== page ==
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Gay Conversion Therapy – Should the Practice be Banned in New Jersey? [POLL]

(Photo by Justin Sullivan/Getty Images)
(Photo by Justin Sullivan/Getty Images)

Seeing is how today (10/11/12) is National Coming Out day, I thought this bore re-posting in light of that.

Sounds ludicrous to think that one can be converted into being a heterosexual from being gay; as though you were converting someone from one religion to another but there are plenty of those practitioners out there.

Just ask Congresswoman Michelle Bachman.

Recently Governor Jerry Brown of California signed into law the banning of the practice to anyone under the age of 18 saying that the “therapy” has no basis in science or medicine and that it will now be relegated to the dustbin of quackery.

While I agree with the assessment of the therapy…overall, I disagree with the ban.

Shouldn’t it be within the rights of a parent to choose the “therapy” they feel best suited for their child if the parents aren’t comfortable with their child’s values or sexual orientation?

Again, maybe it’s the parents that need some kind of therapy…but still, I feel at a personal matter, it’s up to the parents to make the choice to pursue this…and not the state.

The ban apparently has garnered the attention of a New Jersey Legislator, because, according to this:

New Jersey could become the second state in the nation to limit practitioners of “conversion” counseling, a controversial form of psychological therapy that aims to persuade gay people to adopt a heterosexual identity.

Assemblyman Timothy J. Eustace (D., Bergen), an openly gay father of two, plans to introduce a bill next week that would outlaw use of the technique on those under 18 years old.

“I see it as a form of child abuse,” he said. Being gay “is not an illness, so what are they fixing?”

“Conversion” or “reparative” therapy has been discredited by all major mental health organizations, according to the American Psychological Association. Since parents may force their children to undergo the therapy, the state should protect them, Eustace said.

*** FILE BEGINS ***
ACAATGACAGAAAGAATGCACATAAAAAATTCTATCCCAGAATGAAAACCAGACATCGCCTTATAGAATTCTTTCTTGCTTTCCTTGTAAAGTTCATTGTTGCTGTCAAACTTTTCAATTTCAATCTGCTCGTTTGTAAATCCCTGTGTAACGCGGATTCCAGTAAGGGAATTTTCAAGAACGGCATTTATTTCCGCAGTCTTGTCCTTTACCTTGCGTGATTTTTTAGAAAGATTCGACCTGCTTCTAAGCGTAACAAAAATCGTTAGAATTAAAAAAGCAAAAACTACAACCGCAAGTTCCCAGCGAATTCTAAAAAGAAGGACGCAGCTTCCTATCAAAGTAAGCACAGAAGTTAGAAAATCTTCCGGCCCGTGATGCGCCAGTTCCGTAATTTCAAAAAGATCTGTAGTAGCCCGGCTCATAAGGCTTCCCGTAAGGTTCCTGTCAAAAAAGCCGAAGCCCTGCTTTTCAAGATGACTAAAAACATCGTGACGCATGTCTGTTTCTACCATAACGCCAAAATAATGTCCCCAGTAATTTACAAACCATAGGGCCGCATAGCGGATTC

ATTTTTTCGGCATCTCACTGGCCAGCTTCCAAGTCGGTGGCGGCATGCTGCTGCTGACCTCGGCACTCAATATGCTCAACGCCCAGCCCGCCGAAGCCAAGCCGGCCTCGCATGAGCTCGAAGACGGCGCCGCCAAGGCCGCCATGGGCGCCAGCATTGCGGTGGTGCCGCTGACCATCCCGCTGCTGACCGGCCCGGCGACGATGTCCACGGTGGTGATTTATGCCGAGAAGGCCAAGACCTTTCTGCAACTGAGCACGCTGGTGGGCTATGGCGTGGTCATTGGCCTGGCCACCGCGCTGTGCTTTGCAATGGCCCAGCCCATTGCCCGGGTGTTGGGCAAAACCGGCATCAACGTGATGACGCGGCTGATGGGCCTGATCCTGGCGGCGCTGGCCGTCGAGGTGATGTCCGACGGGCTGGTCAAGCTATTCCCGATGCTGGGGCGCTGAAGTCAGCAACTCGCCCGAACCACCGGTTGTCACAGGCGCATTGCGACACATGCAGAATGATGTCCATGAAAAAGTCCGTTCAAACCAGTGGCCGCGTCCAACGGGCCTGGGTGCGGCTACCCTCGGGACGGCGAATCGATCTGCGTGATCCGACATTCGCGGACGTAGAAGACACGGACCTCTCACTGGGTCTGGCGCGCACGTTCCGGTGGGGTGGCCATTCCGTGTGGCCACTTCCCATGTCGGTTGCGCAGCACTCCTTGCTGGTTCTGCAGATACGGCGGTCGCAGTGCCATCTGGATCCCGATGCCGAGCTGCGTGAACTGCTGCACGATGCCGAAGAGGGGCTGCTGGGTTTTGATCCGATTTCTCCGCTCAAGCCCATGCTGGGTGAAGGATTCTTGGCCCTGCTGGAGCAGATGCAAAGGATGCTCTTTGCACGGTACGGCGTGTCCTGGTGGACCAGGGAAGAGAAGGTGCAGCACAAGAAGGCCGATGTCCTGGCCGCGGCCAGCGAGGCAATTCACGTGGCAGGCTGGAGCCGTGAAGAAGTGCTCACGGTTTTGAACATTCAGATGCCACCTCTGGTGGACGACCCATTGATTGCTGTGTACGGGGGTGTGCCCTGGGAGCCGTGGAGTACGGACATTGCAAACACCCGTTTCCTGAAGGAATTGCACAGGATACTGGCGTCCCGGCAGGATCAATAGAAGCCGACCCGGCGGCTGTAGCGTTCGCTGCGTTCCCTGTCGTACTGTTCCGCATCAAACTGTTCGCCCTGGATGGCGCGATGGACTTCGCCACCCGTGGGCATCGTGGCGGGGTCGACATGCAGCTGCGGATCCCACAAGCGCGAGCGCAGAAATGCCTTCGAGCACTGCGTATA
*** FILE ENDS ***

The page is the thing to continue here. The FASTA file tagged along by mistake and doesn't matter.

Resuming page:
The bills will face stiff resistance from the New Jersey Family Policy Council, a group that opposes gay marriage. Government should not interfere with parental decisions, said the group’s founder and president, Len Deo.

“The American Psychological Association has been very ‘progressive’ in their viewpoints. I would say there are thousands who have utilized this therapy that have left the gay lifestyle,” he said.

State Sen. Raymond Lesniak (D., Union), who, with Sen. Stephen Sweeney (D., Gloucester), plans to introduce a similar measure in the Senate, said conversion therapy “exploits young boys and girls who happen to be gay.”

“Parents don’t have the right to endanger their children by participating in a practice that has no basis in science whatsoever,” Sweeney said.

No one should be denied the right to pursue the counseling he or she wants, said Greg Quinlan, 54, a North Jersey resident who said he used to be attracted to men. Therapy, although not specifically “reparative” therapy, helped Quinlan overcome trauma from childhood sexual assault that he believes influenced his former sexual preference. He now leads a group called Parents and Friends of Ex-Gays & Gays.

“Parents have the right to guide their child,” said Quinlan, who would not reveal his hometown because, he said, he has received death threats.

About 70 therapists in 20 states, including two in North Jersey, advertise conversion therapy, according to the Southern Poverty Law Center, a civil rights organization that aims to help curb the practice. Many are pastoral counselors.

Sam Wolfe, a center lawyer involved with civil rights issues affecting lesbian, gay, bisexual and transgender persons, said therapy was “too dignified” a term for the counseling.

“One person we’ve been working with, his parents sent him to conversion therapy when he was 14,” Wolfe said. “They believed that they could help cure their child of being gay, but this was like psychological torture for the kid. . . . There’s also a lot of shame inflicted on clients.”

When the story first appeared about California banning the practice, I wondered how long it would take before we jumped on the bandwagon.

Not very long!

And according to this, the trend is catching on!

In celebration of National Coming Out Day, lawmakers in New York City are proposing to ban curative therapy for lesbian, gay, bisexual and transgender teenagers.

Councilman Daniel Dromm is proposing the ban and calling on the American Psychological and American Psychiatric Associations to immediately declare the practice unethical.

Curative therapy, which is also known as reparative or conversion therapy, attempts to change, alter or correct a person’s sexual orientation.

“We are out here as proud LGBT people and our allies who we need in terms of moving forward the idea that gay is good,” Dromm said.

 

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